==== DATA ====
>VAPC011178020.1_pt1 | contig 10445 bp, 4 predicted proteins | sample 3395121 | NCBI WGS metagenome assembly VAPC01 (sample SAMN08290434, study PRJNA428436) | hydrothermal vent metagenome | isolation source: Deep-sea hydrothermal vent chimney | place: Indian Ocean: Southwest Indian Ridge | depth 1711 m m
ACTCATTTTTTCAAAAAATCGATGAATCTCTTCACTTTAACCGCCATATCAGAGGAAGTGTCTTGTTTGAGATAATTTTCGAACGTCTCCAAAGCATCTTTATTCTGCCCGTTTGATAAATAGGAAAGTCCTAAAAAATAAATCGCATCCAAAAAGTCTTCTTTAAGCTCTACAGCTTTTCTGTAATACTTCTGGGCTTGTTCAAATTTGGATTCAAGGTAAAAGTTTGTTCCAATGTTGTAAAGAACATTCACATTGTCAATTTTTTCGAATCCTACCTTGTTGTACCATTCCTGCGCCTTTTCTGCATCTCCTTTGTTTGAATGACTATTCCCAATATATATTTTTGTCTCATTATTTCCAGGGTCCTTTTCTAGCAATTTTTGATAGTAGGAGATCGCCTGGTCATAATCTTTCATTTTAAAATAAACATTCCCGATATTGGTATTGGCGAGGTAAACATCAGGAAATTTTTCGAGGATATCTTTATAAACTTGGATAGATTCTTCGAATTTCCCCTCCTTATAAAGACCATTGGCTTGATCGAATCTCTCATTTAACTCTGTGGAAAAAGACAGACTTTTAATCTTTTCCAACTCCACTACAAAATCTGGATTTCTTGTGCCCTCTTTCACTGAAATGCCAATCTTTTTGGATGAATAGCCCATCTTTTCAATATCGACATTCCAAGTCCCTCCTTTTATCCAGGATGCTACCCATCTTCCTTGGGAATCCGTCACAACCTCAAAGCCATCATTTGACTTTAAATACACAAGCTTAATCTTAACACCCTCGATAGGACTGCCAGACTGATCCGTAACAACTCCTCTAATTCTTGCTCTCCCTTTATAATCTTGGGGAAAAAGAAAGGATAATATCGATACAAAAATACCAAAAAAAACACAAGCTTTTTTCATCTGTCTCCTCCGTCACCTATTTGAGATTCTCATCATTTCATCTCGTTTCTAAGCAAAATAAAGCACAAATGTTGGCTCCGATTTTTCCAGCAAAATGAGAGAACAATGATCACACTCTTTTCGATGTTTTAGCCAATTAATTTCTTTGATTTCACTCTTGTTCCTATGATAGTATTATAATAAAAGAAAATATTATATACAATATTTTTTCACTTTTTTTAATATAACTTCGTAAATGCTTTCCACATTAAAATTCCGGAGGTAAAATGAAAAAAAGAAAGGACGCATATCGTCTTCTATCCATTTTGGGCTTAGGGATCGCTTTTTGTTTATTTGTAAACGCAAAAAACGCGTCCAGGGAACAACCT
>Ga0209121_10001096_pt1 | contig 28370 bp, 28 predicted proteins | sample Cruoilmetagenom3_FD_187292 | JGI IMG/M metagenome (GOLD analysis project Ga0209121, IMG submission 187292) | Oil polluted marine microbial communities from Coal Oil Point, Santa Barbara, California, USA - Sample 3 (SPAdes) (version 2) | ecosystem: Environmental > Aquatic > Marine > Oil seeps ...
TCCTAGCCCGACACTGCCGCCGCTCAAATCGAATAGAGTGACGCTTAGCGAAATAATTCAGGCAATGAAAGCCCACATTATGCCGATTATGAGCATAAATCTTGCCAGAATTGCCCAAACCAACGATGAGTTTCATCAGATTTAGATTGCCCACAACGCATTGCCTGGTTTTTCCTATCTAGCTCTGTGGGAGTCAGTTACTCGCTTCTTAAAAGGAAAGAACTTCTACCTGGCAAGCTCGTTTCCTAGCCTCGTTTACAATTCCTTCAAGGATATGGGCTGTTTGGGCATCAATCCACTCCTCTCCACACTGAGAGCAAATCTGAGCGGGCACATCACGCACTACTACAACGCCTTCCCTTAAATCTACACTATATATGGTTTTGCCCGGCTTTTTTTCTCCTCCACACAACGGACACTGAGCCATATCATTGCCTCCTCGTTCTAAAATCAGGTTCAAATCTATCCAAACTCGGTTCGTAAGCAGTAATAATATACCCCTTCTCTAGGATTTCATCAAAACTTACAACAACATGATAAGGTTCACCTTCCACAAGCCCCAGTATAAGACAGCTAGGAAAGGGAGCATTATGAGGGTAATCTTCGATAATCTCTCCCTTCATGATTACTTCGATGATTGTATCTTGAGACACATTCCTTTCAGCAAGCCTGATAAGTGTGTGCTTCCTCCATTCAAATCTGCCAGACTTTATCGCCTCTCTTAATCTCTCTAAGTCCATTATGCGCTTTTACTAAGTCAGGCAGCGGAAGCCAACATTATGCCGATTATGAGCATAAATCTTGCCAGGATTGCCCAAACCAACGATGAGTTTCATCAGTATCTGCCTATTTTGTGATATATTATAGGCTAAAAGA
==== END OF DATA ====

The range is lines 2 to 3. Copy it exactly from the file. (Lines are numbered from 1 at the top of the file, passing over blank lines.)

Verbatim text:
ACTCATTTTTTCAAAAAATCGATGAATCTCTTCACTTTAACCGCCATATCAGAGGAAGTGTCTTGTTTGAGATAATTTTCGAACGTCTCCAAAGCATCTTTATTCTGCCCGTTTGATAAATAGGAAAGTCCTAAAAAATAAATCGCATCCAAAAAGTCTTCTTTAAGCTCTACAGCTTTTCTGTAATACTTCTGGGCTTGTTCAAATTTGGATTCAAGGTAAAAGTTTGTTCCAATGTTGTAAAGAACATTCACATTGTCAATTTTTTCGAATCCTACCTTGTTGTACCATTCCTGCGCCTTTTCTGCATCTCCTTTGTTTGAATGACTATTCCCAATATATATTTTTGTCTCATTATTTCCAGGGTCCTTTTCTAGCAATTTTTGATAGTAGGAGATCGCCTGGTCATAATCTTTCATTTTAAAATAAACATTCCCGATATTGGTATTGGCGAGGTAAACATCAGGAAATTTTTCGAGGATATCTTTATAAACTTGGATAGATTCTTCGAATTTCCCCTCCTTATAAAGACCATTGGCTTGATCGAATCTCTCATTTAACTCTGTGGAAAAAGACAGACTTTTAATCTTTTCCAACTCCACTACAAAATCTGGATTTCTTGTGCCCTCTTTCACTGAAATGCCAATCTTTTTGGATGAATAGCCCATCTTTTCAATATCGACATTCCAAGTCCCTCCTTTTATCCAGGATGCTACCCATCTTCCTTGGGAATCCGTCACAACCTCAAAGCCATCATTTGACTTTAAATACACAAGCTTAATCTTAACACCCTCGATAGGACTGCCAGACTGATCCGTAACAACTCCTCTAATTCTTGCTCTCCCTTTATAATCTTGGGGAAAAAGAAAGGATAATATCGATACAAAAATACCAAAAAAAACACAAGCTTTTTTCATCTGTCTCCTCCGTCACCTATTTGAGATTCTCATCATTTCATCTCGTTTCTAAGCAAAATAAAGCACAAATGTTGGCTCCGATTTTTCCAGCAAAATGAGAGAACAATGATCACACTCTTTTCGATGTTTTAGCCAATTAATTTCTTTGATTTCACTCTTGTTCCTATGATAGTATTATAATAAAAGAAAATATTATATACAATATTTTTTCACTTTTTTTAATATAACTTCGTAAATGCTTTCCACATTAAAATTCCGGAGGTAAAATGAAAAAAAGAAAGGACGCATATCGTCTTCTATCCATTTTGGGCTTAGGGATCGCTTTTTGTTTATTTGTAAACGCAAAAAACGCGTCCAGGGAACAACCT
>Ga0209121_10001096_pt1 | contig 28370 bp, 28 predicted proteins | sample Cruoilmetagenom3_FD_187292 | JGI IMG/M metagenome (GOLD analysis project Ga0209121, IMG submission 187292) | Oil polluted marine microbial communities from Coal Oil Point, Santa Barbara, California, USA - Sample 3 (SPAdes) (version 2) | ecosystem: Environmental > Aquatic > Marine > Oil seeps ...